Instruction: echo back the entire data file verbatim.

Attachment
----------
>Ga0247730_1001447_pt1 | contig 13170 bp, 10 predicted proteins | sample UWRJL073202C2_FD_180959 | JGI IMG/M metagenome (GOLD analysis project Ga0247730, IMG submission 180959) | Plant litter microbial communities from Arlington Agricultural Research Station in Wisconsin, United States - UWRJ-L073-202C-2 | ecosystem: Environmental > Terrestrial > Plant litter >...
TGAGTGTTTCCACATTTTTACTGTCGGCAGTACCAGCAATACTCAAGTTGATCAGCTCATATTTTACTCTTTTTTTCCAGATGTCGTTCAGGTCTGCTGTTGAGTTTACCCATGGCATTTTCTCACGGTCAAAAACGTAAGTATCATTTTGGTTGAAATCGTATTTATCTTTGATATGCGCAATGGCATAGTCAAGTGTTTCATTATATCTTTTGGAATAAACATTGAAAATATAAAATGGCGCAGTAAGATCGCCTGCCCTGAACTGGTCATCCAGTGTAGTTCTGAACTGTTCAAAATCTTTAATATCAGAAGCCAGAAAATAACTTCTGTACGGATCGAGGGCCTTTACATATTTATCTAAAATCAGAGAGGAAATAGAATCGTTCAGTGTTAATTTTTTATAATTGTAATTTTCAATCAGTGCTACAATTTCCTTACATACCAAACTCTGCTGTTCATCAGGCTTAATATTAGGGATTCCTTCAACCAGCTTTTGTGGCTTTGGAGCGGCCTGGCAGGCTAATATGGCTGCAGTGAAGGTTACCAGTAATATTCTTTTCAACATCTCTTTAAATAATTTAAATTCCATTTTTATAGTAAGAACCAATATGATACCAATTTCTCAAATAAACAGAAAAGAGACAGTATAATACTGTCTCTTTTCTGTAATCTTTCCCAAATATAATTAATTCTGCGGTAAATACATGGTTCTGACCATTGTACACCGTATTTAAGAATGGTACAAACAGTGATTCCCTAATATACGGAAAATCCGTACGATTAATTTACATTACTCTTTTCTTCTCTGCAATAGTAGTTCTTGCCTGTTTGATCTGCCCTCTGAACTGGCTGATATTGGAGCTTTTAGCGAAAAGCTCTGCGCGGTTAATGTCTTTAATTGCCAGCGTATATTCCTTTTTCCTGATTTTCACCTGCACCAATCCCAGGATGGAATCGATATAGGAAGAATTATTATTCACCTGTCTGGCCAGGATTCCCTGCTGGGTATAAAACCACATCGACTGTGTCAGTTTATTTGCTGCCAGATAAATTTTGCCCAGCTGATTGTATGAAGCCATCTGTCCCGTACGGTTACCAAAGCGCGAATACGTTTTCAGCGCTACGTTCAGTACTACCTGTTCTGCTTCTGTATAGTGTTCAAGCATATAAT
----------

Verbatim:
>Ga0247730_1001447_pt1 | contig 13170 bp, 10 predicted proteins | sample UWRJL073202C2_FD_180959 | JGI IMG/M metagenome (GOLD analysis project Ga0247730, IMG submission 180959) | Plant litter microbial communities from Arlington Agricultural Research Station in Wisconsin, United States - UWRJ-L073-202C-2 | ecosystem: Environmental > Terrestrial > Plant litter >...
TGAGTGTTTCCACATTTTTACTGTCGGCAGTACCAGCAATACTCAAGTTGATCAGCTCATATTTTACTCTTTTTTTCCAGATGTCGTTCAGGTCTGCTGTTGAGTTTACCCATGGCATTTTCTCACGGTCAAAAACGTAAGTATCATTTTGGTTGAAATCGTATTTATCTTTGATATGCGCAATGGCATAGTCAAGTGTTTCATTATATCTTTTGGAATAAACATTGAAAATATAAAATGGCGCAGTAAGATCGCCTGCCCTGAACTGGTCATCCAGTGTAGTTCTGAACTGTTCAAAATCTTTAATATCAGAAGCCAGAAAATAACTTCTGTACGGATCGAGGGCCTTTACATATTTATCTAAAATCAGAGAGGAAATAGAATCGTTCAGTGTTAATTTTTTATAATTGTAATTTTCAATCAGTGCTACAATTTCCTTACATACCAAACTCTGCTGTTCATCAGGCTTAATATTAGGGATTCCTTCAACCAGCTTTTGTGGCTTTGGAGCGGCCTGGCAGGCTAATATGGCTGCAGTGAAGGTTACCAGTAATATTCTTTTCAACATCTCTTTAAATAATTTAAATTCCATTTTTATAGTAAGAACCAATATGATACCAATTTCTCAAATAAACAGAAAAGAGACAGTATAATACTGTCTCTTTTCTGTAATCTTTCCCAAATATAATTAATTCTGCGGTAAATACATGGTTCTGACCATTGTACACCGTATTTAAGAATGGTACAAACAGTGATTCCCTAATATACGGAAAATCCGTACGATTAATTTACATTACTCTTTTCTTCTCTGCAATAGTAGTTCTTGCCTGTTTGATCTGCCCTCTGAACTGGCTGATATTGGAGCTTTTAGCGAAAAGCTCTGCGCGGTTAATGTCTTTAATTGCCAGCGTATATTCCTTTTTCCTGATTTTCACCTGCACCAATCCCAGGATGGAATCGATATAGGAAGAATTATTATTCACCTGTCTGGCCAGGATTCCCTGCTGGGTATAAAACCACATCGACTGTGTCAGTTTATTTGCTGCCAGATAAATTTTGCCCAGCTGATTGTATGAAGCCATCTGTCCCGTACGGTTACCAAAGCGCGAATACGTTTTCAGCGCTACGTTCAGTACTACCTGTTCTGCTTCTGTATAGTGTTCAAGCATATAAT